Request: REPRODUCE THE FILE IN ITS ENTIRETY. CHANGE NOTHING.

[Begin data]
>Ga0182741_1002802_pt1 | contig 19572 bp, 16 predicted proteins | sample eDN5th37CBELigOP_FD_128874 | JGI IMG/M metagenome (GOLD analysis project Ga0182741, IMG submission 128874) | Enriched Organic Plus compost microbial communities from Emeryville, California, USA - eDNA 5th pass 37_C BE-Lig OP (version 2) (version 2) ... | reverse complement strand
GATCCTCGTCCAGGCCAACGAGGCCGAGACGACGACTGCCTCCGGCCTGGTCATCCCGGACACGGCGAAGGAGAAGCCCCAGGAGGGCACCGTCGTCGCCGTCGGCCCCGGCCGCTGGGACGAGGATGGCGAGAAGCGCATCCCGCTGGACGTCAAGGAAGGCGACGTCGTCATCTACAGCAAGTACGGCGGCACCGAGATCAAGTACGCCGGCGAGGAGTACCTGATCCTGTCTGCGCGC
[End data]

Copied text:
>Ga0182741_1002802_pt1 | contig 19572 bp, 16 predicted proteins | sample eDN5th37CBELigOP_FD_128874 | JGI IMG/M metagenome (GOLD analysis project Ga0182741, IMG submission 128874) | Enriched Organic Plus compost microbial communities from Emeryville, California, USA - eDNA 5th pass 37_C BE-Lig OP (version 2) (version 2) ... | reverse complement strand
GATCCTCGTCCAGGCCAACGAGGCCGAGACGACGACTGCCTCCGGCCTGGTCATCCCGGACACGGCGAAGGAGAAGCCCCAGGAGGGCACCGTCGTCGCCGTCGGCCCCGGCCGCTGGGACGAGGATGGCGAGAAGCGCATCCCGCTGGACGTCAAGGAAGGCGACGTCGTCATCTACAGCAAGTACGGCGGCACCGAGATCAAGTACGCCGGCGAGGAGTACCTGATCCTGTCTGCGCGC